This year, 2017, must be the year in which solutions to the global refugee crisis are not only discussed but implemented. I offer four policy solutions:

  • First, Europe must deal properly with refugees already on the continent. This includes the more than 60,000 refugees still trapped in Greece, where the International Rescue Committee is supporting them through their second winter living in tents in snow and blizzards, with no certainty about their futures. The EU needs to act now to improve living conditions in Greece and Italy and to process their asylum, family reunion and relocation claims, quickly. Germany and Sweden cannot continue to shoulder the lion’s share of responsibility for hosting refugees; other countries must play their part. Countries like Portugal, willing to take more refugees, but hindered by insufficient EU resources to process refugees’ claims, must be enabled to help.
  • Second, the US must continue its proud tradition of resettling refugees. Despite claims to the contrary, it remains harder to get to the US as a refugee than by any other route. Biometric tests, multiple interviews and name checks conducted by at least four government departments mean that refugees are the most heavily security-vetted population in the country. Europe must also recognize that a legitimate and credible resettlement route to safety for the most vulnerable is an essential part of any package to beat back the people smugglers.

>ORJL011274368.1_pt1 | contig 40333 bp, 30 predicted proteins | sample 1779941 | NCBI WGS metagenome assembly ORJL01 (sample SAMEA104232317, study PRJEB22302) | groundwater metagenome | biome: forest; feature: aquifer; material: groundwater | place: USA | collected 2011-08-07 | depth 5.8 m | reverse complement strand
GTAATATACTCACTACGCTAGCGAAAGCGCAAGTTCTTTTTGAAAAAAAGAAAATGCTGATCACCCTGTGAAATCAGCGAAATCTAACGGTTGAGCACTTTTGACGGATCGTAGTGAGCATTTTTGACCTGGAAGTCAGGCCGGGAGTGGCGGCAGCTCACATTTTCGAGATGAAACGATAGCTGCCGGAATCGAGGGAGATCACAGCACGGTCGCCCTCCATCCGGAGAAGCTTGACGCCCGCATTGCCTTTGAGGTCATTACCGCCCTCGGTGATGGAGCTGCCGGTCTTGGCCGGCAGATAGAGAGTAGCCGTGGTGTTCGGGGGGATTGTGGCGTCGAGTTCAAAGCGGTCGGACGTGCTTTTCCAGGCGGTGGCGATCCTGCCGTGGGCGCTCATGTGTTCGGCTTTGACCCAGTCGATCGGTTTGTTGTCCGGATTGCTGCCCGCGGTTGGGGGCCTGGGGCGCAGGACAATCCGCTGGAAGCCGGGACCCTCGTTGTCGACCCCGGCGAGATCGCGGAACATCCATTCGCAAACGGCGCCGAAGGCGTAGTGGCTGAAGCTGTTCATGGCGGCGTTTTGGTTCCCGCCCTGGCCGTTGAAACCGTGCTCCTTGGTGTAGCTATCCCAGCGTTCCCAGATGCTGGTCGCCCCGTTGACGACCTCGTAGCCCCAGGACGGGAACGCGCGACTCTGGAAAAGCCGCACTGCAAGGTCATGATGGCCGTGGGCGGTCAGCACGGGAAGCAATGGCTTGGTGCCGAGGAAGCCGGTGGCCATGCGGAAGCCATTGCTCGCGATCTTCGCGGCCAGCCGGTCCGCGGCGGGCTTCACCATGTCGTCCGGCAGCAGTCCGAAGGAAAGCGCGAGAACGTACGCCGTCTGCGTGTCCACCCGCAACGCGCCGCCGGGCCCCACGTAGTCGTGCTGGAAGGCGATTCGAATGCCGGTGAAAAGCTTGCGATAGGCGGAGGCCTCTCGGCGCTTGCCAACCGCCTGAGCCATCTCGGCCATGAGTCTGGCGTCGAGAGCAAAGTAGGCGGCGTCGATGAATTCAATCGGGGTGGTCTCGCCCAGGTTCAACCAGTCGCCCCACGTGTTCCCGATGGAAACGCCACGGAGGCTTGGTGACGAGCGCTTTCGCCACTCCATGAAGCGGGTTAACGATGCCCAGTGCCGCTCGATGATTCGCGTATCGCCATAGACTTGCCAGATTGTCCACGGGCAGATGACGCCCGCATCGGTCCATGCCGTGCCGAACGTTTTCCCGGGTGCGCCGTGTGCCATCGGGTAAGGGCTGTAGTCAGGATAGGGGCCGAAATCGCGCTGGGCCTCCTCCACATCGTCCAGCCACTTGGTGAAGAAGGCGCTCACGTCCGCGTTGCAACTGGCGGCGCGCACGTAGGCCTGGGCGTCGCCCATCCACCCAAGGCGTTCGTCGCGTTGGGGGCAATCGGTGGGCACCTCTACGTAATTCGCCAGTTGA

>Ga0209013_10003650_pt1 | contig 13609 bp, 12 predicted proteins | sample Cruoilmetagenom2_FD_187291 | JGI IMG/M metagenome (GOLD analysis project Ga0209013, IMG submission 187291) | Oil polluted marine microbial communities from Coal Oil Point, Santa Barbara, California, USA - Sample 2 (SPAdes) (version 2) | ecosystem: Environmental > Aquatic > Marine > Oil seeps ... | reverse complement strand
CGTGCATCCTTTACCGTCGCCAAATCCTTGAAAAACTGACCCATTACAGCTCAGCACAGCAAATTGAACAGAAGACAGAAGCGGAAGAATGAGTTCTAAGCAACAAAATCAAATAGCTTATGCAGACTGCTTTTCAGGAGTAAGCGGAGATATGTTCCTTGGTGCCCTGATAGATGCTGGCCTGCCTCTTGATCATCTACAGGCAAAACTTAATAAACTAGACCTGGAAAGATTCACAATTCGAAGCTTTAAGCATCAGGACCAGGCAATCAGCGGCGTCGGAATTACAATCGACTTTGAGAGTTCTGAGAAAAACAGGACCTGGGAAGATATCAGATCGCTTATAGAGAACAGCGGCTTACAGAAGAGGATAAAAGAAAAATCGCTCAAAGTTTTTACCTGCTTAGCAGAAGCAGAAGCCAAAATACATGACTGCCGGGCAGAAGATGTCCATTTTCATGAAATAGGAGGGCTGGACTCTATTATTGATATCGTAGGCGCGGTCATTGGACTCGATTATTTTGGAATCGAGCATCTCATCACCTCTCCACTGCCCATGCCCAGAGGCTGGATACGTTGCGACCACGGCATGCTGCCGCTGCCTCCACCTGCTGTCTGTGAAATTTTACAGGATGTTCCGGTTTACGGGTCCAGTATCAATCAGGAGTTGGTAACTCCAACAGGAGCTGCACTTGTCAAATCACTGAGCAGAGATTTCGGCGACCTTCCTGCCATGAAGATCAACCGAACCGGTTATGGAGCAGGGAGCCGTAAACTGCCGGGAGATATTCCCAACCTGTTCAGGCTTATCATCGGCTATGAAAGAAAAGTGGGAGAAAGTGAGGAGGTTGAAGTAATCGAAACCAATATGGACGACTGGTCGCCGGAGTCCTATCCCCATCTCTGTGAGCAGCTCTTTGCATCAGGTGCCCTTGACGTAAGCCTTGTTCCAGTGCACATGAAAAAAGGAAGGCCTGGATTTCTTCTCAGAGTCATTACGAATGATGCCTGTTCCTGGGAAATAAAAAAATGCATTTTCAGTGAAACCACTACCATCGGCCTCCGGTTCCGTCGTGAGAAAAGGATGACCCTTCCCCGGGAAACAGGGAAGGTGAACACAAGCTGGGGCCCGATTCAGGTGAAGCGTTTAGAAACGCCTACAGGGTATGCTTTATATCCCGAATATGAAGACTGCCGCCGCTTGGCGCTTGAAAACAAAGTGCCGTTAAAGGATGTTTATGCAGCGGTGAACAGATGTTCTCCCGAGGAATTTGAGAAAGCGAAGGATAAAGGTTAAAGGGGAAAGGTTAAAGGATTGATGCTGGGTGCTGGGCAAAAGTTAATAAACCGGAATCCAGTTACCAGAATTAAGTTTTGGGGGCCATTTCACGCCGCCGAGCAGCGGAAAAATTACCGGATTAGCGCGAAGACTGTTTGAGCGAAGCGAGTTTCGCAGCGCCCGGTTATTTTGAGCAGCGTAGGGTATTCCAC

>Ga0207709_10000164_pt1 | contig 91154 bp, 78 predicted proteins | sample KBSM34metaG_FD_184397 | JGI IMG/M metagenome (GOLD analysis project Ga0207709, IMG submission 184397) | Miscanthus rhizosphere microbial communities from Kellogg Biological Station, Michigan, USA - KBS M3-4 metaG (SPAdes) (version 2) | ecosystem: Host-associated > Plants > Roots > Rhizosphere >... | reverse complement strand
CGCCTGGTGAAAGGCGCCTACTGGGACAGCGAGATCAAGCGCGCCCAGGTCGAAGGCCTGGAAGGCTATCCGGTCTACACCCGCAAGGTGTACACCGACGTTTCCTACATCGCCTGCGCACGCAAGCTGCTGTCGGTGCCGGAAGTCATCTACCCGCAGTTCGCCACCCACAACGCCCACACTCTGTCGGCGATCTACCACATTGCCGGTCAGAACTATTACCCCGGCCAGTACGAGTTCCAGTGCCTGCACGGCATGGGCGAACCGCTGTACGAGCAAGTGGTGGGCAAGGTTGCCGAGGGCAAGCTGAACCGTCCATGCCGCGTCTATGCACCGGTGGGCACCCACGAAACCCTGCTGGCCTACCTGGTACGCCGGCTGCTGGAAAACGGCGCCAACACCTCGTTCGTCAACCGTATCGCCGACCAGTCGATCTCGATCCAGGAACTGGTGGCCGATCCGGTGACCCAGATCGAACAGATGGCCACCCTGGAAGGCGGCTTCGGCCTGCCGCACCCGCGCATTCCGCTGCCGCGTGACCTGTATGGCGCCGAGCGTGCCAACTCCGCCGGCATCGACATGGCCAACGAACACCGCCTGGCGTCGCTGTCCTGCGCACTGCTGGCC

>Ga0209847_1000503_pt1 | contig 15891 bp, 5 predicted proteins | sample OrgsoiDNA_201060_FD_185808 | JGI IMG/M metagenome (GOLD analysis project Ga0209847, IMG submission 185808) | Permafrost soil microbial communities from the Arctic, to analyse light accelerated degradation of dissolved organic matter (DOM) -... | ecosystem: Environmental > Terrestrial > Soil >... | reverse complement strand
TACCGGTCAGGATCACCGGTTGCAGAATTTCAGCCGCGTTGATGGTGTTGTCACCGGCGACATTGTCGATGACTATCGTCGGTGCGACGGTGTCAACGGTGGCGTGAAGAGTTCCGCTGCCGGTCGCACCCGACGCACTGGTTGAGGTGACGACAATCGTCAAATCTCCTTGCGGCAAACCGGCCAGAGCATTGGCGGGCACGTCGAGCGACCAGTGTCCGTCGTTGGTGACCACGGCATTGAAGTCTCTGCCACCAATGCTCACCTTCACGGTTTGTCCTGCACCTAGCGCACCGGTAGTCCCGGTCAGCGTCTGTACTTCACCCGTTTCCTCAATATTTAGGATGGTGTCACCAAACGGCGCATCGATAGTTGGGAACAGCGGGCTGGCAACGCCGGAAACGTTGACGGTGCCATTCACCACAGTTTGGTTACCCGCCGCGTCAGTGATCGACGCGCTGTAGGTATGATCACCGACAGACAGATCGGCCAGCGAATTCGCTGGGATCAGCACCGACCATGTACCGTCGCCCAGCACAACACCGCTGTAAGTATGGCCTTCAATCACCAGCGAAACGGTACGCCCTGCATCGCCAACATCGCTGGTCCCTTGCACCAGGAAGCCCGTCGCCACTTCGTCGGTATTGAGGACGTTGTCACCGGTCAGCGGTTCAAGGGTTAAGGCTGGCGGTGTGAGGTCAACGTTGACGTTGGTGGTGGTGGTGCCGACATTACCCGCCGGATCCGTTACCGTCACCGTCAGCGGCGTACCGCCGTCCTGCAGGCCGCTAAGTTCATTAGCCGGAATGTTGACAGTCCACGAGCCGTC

• Third, humanitarian aid is in major need of reform. This means an end to the short-termism of much of humanitarian policy, which leads to neglect of refugee health, education and livelihoods. With scarce resources stretched more thinly, this means an absolute fixation on value for money and high impact, basing programmes on evidence of what works. The Grand Bargain, agreed at the World Humanitarian Summit last May, pledging an outcomes focus from donors and transparency from those implementing, is the best guide. And with most refugees unable to return home for years and sometimes decades, securing work for themselves and an education for their children is essential. This means building the economic aspects of support for the hosting of refugees, with a new deal for developing countries like Jordan and Kenya, currently bearing a disproportionate share of the refugee load.
  • Fourth, the world must remember that when peacekeeping and peacemaking are neglected, refugees are the result. The isolated successful cases of building peace – in the Balkans, in Sierra Leone, in East Timor – show how hard it is. But 2016 indicates that dealing with the consequences of neglect, from managing refugee flows to integrating refugees, is just as hard for Western countries. So investment of diplomacy and resources to end and prevent conflicts – and to uphold international humanitarian law when conflicts do arise - remains crucial.

The refugee crisis is both a consequence of a more interconnected world, and a cause of the revolt against globalization. It presents a policy challenge and a political challenge. The problem since the start of the Syrian conflict is that the policy has lagged behind the politics. The choice before us is quite simply stated: tackle the problems at source and hold our politics together, or leave the problems to fester, and illegal and underground flows of people will get around the highest walls.

The solution does require government leadership, but businesses and NGOs are going to need to innovate, and citizens mobilize. That is the argument I want to see being made in Davos this year.